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Today’s book, The Vanishing of Katharina Linden, has an undercurrent of fairytale themes, and brought to mind a conversation I joined recently.
One of the advantages of living in New York City is the ability to attend Bookfest each fall. Formerly hosted by the New York Public Library, this year it was titled Bookfest@BankStreet and held at the Bank Street College of Education on Saturday, October 30th. School Library Journal was a sponsor. You can read about the event and see photos of the panels we enjoyed.
Each attendee is expected to choose a book discussion group from a list of 10. Possibilities range from pictures books to chapter books, from middle grade to YA, fiction and nonfiction. Each group is led by an expert in the field.
This year I chose “Young Adult Fairytale Retellings,” led by Karyn Silverman, librarian at Elizabeth Irwin High School (and one of this blog’s book reviewers). Karyn teaches a high school literature course on fairytales and started a webpage on the topic.
Our reading list for the discussion: Toads and Diamonds by Heather Tomlinson, Guardian of the Dead by Karen Healey, A Curse Dark as Gold by Elizabeth Bunce, and Tender Morsels by Margo Lanagan. (You can see all of the reading lists here.)
The diversity of this group of titles was striking. In time period, from pre-colonial India to modern-day New Zealand to an unspecified European village at the dawn of the industrial revolution. And origins, from Perrault to Maori legends to the Brothers Grimm. Honestly, our discussion made me want to take a class on fairytale scholarship.
Helen Grant was inspired to write The Vanishing of Katharina Linden after living in the German town in which she set the book, Bad Münstereifel. She incorporates local folk tales into a story that feels like it belongs in a Brothers Grimm collection.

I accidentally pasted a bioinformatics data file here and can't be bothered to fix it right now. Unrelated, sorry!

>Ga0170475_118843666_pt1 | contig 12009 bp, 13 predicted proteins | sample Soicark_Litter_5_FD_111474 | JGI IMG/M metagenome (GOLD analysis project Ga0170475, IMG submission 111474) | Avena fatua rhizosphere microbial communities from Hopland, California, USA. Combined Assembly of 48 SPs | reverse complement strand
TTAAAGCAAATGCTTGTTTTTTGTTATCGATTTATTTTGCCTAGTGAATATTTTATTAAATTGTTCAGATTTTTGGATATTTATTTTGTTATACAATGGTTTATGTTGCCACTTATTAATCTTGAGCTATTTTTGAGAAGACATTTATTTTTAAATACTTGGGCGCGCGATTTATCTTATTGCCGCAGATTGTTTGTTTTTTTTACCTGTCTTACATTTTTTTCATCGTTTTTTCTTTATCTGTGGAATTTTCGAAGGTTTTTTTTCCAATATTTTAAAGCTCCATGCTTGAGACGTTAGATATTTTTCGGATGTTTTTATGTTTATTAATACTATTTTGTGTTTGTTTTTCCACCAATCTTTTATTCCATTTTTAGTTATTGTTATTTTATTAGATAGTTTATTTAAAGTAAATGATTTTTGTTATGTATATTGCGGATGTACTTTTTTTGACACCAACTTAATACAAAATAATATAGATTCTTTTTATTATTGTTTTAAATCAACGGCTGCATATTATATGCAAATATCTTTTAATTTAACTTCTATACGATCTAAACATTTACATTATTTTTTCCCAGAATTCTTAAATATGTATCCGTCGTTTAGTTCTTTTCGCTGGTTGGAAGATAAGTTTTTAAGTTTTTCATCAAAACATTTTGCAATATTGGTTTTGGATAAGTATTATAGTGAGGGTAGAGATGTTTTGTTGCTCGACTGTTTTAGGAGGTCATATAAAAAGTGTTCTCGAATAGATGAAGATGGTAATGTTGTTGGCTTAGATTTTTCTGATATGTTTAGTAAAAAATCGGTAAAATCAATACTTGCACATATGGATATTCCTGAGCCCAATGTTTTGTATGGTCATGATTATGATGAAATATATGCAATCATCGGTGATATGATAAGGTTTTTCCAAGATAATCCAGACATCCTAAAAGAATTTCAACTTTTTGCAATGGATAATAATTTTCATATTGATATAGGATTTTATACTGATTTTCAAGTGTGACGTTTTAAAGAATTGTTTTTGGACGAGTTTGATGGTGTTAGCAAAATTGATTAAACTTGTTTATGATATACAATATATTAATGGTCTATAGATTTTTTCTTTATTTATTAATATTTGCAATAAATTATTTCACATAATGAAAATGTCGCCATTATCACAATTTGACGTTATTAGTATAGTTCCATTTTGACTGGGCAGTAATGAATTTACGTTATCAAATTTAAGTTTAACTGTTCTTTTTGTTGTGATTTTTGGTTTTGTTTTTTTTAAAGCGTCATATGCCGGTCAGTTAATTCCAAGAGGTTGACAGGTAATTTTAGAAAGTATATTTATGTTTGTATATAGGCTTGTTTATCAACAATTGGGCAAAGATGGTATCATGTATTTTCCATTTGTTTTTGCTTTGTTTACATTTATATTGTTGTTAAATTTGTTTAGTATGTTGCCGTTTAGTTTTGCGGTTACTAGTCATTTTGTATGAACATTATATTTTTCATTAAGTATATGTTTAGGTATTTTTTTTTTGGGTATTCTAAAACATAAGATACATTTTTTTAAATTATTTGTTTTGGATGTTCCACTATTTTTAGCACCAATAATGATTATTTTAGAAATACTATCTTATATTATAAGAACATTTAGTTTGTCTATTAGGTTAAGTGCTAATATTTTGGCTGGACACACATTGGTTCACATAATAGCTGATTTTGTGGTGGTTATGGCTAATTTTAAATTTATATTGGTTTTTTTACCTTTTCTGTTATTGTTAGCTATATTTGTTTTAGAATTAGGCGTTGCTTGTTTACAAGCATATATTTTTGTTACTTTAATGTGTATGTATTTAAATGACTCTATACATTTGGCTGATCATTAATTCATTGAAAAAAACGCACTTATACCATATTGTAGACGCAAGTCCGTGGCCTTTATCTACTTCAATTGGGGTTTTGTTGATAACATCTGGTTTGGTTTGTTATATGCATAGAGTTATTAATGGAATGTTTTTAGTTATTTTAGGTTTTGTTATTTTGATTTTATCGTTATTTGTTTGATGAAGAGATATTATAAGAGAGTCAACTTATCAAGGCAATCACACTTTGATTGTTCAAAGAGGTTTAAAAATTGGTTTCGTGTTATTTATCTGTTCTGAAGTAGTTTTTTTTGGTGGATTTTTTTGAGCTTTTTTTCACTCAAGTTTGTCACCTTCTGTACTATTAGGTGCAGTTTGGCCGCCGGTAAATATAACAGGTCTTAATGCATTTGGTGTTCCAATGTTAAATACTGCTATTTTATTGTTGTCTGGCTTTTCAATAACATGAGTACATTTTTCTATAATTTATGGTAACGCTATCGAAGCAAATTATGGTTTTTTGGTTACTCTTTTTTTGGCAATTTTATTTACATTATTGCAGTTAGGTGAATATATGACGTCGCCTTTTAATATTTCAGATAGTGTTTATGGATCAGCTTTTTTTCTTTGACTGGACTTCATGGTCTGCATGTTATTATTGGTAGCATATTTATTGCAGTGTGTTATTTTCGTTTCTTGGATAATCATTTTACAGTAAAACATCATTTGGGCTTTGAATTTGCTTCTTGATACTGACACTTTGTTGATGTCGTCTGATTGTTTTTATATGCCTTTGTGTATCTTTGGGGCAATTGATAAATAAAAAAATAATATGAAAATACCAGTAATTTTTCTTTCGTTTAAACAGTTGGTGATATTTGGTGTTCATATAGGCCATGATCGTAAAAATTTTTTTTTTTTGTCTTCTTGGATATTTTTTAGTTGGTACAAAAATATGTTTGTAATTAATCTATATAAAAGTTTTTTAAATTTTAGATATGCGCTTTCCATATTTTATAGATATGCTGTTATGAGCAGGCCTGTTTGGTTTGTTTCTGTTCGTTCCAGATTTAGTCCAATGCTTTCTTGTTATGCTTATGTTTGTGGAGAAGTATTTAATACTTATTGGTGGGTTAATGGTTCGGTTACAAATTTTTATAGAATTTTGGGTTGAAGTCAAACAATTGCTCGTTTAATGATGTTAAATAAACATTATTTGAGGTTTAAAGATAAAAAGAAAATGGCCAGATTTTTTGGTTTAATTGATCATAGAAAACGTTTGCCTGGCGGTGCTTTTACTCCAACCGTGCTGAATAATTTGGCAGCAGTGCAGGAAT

Adult/High School–When a young girl attending a village parade dressed as Snow White vanishes without a trace, fear and suspicion lead to unnerving accusations among the townsfolk. Ten year-old Pia, in league with a fellow classmate and outcast, derisively nicknamed StinkStefan, is determined to solve the disappearance of Katharina Linden. Pia learns that young girls have vanished from the town before and begins to pursue clues that lead her deeper into danger rather than toward a solution. With a child’s imagination she begins to conflate local folk tales of witches, woe, and redemption with her suspicion that one of her neighbors is responsible for the abductions. Grant incorporates elements of fairy tales into the story, which is set in contemporary Germany. Parents and adults are either indifferent or threatening to the children who naïvely navigate their problems on their own, thus increasing their vulnerability. Part of the fun of reading fairy tales is observing how much danger awaits innocent and clever child. As Pia proceeds to investigate the dark secrets of her town, readers will feel the same uneasy anticipation they did when Red Riding Hood whistled her way to Grandma’s house. The old-world feel of the German town, with its folklore and its gossip, is an engaging and entertaining option for those who enjoy their mystery with a dash of grim imagination.–John Sexton, Westchester Library System, NY
About Angela Carstensen
Angela Carstensen is Head Librarian and an Upper School Librarian at Convent of the Sacred Heart in New York City. Angela served on the Alex Awards committee for four years, chairing the 2008 committee, and chaired the first YALSA Award for Excellence in Nonfiction for Young Adult committee in 2009. Recently, she edited Outstanding Books for the College Bound: Titles and Programs for a New Generation (ALA Editions, 2011). Contact her via Twitter @AngeReads.
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